I started wearing makeup in freshman year.
I progressed from messy winged eyeliner, to carefully plucked and filled-in eyebrows, to trying to find the right shade of foundation for my skin. By the time senior year rolled around, I was showing up to school with a full face of makeup.
The reasoning I started wearing makeup was always unclear to me. I remember being amazed by YouTube videos in my middle school years, though at the time my peers didn’t really wear makeup—we only adorned mascara and glittery lip gloss for school dances, or awkwardly caked concealer on acne-infested skin. But what was so rare in Taiwan was a teenage right of passage in America. I constantly saw makeup in American TV shows and movies, every teenager flaunting perfect skin and perfectly curled lashes. While I now know that isn’t realistic, my thirteen-year-old self didn’t. I wanted to look like that.
My mom never wore much makeup while I was growing up. Even now, she only indulges in tinted moisturizer and a brow pencil when she goes somewhere formal. But when I began displaying an interest in makeup, she picked up primer, foundation, eyeshadow, and lipgloss for me from the drugstore. Puzzled by the variety of makeup products, I took to YouTube tutorials to figure out what best enhanced my facial features.
The fear of letting people see me without makeup became genuine. Today, I still find myself apologizing to my friends when I show up in public without makeup. Leaving the house bare-faced is unsettling; my uneasy vulnerability feels like I’m missing my wallet.
I’ve never been comfortable with how my face looks, in part because my features are a rebellion against East Asian beauty standards. I've been ridiculed by my peers for looking “too dark,” for my stubborn eyes, crooked nose, and oversized mouth that all seem out of place on my face.
Growing up in a predominantly Caucasian environment amongst American and European classmates, questions about “why I look different” felt personal. At the time, I didn’t know how to deal with it. Juvenile comments about my appearance bothered me more than they should have.
I distinctly remember the first time I took my makeup off in front of one of my high-school friends, who I met after I’d started wearing makeup. It was pouring rain that day, and I had yet to discover the wonders of waterproof mascara. Out of necessity, I took my makeup off. As the wipe moved across my face, the wall I’d built up crumbled.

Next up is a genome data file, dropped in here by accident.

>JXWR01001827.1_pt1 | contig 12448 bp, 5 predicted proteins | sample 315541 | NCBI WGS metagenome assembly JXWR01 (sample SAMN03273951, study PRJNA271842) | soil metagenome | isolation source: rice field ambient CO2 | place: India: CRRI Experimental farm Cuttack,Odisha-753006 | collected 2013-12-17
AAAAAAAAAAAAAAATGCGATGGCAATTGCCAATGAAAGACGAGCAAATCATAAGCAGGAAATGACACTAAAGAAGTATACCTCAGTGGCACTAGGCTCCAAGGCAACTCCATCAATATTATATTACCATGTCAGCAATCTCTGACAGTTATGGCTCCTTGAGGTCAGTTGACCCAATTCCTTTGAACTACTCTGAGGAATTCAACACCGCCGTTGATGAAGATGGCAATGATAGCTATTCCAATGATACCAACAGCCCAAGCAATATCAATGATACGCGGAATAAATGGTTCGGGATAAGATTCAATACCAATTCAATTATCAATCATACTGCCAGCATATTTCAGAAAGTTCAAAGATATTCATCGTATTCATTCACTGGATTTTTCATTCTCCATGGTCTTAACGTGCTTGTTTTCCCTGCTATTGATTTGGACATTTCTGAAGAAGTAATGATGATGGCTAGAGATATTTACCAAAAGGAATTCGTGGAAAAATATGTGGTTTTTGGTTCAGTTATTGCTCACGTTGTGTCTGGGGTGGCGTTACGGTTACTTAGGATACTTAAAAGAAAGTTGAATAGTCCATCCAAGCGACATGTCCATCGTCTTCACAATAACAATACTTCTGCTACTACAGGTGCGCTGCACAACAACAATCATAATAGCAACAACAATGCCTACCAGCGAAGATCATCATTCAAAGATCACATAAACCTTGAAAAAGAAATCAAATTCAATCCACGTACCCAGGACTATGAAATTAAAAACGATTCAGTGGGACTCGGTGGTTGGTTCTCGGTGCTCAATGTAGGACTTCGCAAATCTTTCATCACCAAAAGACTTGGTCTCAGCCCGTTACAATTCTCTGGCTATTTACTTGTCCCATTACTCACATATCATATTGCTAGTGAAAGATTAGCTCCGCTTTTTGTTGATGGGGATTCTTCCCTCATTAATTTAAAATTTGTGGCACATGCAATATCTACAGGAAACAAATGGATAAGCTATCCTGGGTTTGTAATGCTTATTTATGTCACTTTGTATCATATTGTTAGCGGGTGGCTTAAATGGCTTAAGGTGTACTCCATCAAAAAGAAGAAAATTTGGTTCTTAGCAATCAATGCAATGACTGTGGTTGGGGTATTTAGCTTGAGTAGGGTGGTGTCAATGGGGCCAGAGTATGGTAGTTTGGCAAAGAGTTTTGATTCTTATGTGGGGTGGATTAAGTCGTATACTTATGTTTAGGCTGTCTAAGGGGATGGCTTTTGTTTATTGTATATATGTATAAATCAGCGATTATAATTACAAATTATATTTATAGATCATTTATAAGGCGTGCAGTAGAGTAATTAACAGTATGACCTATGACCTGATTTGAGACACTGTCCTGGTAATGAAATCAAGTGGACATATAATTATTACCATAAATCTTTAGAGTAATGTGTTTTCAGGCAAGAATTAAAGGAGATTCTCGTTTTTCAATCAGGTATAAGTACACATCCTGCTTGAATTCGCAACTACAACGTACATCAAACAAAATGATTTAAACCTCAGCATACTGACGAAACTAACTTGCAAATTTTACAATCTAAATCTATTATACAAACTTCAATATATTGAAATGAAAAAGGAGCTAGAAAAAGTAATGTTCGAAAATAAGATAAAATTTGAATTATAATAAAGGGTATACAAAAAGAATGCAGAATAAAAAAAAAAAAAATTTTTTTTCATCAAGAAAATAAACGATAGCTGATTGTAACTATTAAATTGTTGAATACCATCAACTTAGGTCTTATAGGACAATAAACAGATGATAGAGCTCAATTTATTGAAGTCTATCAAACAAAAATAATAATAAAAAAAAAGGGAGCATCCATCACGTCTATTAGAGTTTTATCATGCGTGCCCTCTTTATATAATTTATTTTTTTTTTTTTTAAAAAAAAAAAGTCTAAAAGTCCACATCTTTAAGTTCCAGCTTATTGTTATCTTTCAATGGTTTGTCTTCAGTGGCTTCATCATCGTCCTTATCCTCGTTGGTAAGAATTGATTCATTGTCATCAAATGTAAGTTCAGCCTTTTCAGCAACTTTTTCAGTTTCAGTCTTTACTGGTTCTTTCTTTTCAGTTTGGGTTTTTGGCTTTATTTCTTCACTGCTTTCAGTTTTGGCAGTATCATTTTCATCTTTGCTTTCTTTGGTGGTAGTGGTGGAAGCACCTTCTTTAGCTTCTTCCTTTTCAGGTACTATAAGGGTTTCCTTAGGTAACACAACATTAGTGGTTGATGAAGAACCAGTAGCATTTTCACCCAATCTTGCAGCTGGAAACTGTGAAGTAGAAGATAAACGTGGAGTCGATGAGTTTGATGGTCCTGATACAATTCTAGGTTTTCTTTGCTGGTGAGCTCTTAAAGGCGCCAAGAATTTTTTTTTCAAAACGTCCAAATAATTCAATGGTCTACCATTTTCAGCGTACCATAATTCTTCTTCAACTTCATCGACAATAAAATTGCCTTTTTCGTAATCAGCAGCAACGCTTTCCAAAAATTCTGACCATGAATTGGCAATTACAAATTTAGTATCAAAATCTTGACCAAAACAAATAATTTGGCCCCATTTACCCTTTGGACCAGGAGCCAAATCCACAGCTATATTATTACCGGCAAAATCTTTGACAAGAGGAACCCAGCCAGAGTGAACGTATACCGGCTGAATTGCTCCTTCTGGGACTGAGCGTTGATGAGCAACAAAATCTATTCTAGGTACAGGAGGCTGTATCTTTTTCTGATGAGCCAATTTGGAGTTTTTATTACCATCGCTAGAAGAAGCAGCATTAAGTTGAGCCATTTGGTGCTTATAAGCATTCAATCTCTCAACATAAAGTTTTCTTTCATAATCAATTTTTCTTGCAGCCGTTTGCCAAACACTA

Oddly enough, I didn’t feel bad about I looked; I’ve since realized it was because of how kind she’d always been to me. By surrounding yourself with people who make you feel comfortable in your skin, you become more at peace with yourself. A true friend, after all, won’t mock the way you look without contour or concealer.
I know I love a person, both platonically and romantically, when I can be bare-faced around them. When I can be comfortable in my own skin both metaphorically and literally around them. I don’t want to say that I only know I love a person when my makeup is off, but I’ve dated and been friends with people I didn’t feel comfortable with at all, and the idea of letting them see me without makeup terrified me.
Now, I find myself wearing less and less makeup. When I started going to college, I swapped out fifteen-minute eyeshadow sessions for eating better and devoting more time to skincare. Both have resulted in more self-love and more self-confidence.
More concretely, though, I now find myself constantly surrounded by kind-hearted and genuine people—and I know they wouldn’t care if I was bare-faced or smokey-eyed.